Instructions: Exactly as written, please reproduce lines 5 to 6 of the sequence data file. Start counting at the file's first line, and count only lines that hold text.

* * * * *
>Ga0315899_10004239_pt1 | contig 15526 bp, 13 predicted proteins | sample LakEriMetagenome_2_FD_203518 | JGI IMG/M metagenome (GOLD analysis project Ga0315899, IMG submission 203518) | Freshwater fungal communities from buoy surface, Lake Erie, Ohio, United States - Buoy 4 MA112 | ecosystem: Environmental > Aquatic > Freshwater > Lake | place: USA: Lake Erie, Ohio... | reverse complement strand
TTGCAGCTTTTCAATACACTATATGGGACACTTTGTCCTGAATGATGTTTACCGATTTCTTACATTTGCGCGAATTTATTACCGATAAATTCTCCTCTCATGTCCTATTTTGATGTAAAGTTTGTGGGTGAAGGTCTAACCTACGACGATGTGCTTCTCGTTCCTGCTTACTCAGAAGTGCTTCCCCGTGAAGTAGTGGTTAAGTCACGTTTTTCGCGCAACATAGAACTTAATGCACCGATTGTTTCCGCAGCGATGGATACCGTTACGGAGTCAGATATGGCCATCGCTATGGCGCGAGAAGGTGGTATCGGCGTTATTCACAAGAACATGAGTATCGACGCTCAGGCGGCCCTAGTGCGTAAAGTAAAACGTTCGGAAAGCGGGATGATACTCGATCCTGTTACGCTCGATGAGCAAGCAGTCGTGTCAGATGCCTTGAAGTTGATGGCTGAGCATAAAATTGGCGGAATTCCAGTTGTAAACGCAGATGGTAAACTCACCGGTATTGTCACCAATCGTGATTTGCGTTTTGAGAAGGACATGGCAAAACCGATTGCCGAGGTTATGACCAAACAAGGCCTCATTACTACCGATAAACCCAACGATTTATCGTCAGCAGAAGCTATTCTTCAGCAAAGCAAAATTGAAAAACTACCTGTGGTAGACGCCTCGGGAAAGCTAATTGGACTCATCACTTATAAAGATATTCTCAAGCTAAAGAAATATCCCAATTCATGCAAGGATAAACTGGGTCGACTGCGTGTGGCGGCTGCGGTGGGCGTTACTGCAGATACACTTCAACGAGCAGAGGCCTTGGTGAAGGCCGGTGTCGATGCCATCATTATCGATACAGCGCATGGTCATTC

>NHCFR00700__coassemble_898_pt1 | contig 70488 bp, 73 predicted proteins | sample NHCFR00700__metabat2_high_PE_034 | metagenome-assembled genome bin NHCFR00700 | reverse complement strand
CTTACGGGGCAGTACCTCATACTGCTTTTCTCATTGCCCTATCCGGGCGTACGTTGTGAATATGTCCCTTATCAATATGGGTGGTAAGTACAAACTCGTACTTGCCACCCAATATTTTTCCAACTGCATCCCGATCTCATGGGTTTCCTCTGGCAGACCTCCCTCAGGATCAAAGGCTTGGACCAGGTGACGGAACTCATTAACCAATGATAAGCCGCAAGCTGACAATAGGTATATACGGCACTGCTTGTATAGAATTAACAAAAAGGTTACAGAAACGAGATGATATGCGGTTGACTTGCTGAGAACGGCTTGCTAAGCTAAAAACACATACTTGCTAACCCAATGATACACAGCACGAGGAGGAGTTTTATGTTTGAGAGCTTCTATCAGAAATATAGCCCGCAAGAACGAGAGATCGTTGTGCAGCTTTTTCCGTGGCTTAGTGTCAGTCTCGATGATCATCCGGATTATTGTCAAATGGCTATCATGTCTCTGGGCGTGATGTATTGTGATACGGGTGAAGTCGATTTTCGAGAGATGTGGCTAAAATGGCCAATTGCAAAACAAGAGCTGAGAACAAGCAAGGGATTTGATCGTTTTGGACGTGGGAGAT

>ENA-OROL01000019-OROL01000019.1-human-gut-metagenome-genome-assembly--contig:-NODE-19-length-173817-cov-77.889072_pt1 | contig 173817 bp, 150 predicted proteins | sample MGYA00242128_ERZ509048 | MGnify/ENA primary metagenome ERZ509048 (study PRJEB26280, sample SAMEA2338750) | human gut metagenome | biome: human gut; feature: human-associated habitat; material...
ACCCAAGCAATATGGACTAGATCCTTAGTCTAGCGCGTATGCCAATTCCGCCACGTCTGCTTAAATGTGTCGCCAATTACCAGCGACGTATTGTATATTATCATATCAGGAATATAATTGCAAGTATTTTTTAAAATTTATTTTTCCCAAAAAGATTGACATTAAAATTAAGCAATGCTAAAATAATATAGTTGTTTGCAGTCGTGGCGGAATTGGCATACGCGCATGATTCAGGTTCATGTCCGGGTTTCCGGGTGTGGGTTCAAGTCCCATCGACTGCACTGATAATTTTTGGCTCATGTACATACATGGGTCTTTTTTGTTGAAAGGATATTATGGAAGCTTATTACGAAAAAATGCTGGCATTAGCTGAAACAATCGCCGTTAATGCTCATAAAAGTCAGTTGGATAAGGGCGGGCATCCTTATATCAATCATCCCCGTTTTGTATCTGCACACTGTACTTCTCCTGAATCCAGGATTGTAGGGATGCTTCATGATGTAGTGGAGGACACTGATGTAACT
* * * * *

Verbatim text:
>ENA-OROL01000019-OROL01000019.1-human-gut-metagenome-genome-assembly--contig:-NODE-19-length-173817-cov-77.889072_pt1 | contig 173817 bp, 150 predicted proteins | sample MGYA00242128_ERZ509048 | MGnify/ENA primary metagenome ERZ509048 (study PRJEB26280, sample SAMEA2338750) | human gut metagenome | biome: human gut; feature: human-associated habitat; material...
ACCCAAGCAATATGGACTAGATCCTTAGTCTAGCGCGTATGCCAATTCCGCCACGTCTGCTTAAATGTGTCGCCAATTACCAGCGACGTATTGTATATTATCATATCAGGAATATAATTGCAAGTATTTTTTAAAATTTATTTTTCCCAAAAAGATTGACATTAAAATTAAGCAATGCTAAAATAATATAGTTGTTTGCAGTCGTGGCGGAATTGGCATACGCGCATGATTCAGGTTCATGTCCGGGTTTCCGGGTGTGGGTTCAAGTCCCATCGACTGCACTGATAATTTTTGGCTCATGTACATACATGGGTCTTTTTTGTTGAAAGGATATTATGGAAGCTTATTACGAAAAAATGCTGGCATTAGCTGAAACAATCGCCGTTAATGCTCATAAAAGTCAGTTGGATAAGGGCGGGCATCCTTATATCAATCATCCCCGTTTTGTATCTGCACACTGTACTTCTCCTGAATCCAGGATTGTAGGGATGCTTCATGATGTAGTGGAGGACACTGATGTAACT